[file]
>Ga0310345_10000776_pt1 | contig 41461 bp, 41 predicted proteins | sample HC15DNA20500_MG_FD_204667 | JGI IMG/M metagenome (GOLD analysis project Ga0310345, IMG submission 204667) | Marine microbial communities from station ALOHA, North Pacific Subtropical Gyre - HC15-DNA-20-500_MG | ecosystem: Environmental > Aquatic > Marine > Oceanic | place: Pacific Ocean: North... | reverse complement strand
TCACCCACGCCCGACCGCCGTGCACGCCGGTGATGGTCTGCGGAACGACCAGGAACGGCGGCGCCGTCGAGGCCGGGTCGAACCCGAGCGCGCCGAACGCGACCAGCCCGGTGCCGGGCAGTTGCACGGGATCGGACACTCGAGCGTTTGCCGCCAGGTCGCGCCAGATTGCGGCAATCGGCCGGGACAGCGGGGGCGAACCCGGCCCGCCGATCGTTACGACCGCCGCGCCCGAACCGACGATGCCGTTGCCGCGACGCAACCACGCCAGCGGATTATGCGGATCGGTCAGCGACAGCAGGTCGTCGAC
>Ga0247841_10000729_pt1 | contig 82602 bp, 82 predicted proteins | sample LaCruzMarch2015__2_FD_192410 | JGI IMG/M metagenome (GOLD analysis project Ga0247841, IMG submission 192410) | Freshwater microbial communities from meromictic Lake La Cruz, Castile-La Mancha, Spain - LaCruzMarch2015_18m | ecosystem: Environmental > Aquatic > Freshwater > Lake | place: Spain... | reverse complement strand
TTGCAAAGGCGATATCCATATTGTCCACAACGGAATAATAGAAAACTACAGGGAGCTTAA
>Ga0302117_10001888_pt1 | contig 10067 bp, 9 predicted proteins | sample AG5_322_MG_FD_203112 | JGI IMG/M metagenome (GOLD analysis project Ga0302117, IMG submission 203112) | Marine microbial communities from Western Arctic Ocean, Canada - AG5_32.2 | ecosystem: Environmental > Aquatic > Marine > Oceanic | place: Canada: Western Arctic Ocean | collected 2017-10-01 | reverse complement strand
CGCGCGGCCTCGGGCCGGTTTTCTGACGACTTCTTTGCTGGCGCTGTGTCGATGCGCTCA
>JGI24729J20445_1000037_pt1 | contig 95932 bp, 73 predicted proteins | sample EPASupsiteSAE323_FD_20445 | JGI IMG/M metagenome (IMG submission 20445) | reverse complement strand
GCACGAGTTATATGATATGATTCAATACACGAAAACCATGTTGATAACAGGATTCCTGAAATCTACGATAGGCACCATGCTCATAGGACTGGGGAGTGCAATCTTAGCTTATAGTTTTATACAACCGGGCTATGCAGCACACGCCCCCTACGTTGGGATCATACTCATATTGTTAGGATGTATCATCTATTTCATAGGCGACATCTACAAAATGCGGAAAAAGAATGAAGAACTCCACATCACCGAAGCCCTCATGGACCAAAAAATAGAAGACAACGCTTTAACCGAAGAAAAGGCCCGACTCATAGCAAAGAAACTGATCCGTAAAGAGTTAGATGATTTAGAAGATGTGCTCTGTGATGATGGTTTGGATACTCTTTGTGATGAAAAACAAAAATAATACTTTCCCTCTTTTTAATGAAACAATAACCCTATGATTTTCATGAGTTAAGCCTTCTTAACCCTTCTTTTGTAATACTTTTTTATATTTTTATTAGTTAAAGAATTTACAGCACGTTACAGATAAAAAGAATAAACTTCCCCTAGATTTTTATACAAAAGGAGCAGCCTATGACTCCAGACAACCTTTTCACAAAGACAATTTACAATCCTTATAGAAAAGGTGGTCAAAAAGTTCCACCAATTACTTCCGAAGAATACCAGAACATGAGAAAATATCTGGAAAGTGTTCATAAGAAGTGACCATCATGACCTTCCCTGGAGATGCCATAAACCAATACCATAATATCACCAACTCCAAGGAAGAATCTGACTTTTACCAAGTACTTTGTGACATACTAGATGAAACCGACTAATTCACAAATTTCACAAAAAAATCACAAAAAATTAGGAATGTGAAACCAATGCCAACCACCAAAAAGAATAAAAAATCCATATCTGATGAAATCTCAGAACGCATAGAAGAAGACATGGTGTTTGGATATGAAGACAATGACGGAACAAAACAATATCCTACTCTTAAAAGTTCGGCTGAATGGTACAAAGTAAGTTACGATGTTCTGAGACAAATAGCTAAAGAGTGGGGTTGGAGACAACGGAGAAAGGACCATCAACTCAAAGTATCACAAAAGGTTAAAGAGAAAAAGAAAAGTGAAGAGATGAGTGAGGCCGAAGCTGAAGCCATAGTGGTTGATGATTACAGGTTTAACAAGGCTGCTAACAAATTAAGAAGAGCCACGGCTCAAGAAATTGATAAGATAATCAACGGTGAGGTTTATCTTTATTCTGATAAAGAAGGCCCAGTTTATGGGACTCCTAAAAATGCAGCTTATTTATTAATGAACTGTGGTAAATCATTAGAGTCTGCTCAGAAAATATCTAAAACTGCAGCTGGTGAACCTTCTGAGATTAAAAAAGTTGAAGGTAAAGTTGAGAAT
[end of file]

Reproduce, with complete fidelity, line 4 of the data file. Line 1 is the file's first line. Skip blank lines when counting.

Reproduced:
TTGCAAAGGCGATATCCATATTGTCCACAACGGAATAATAGAAAACTACAGGGAGCTTAA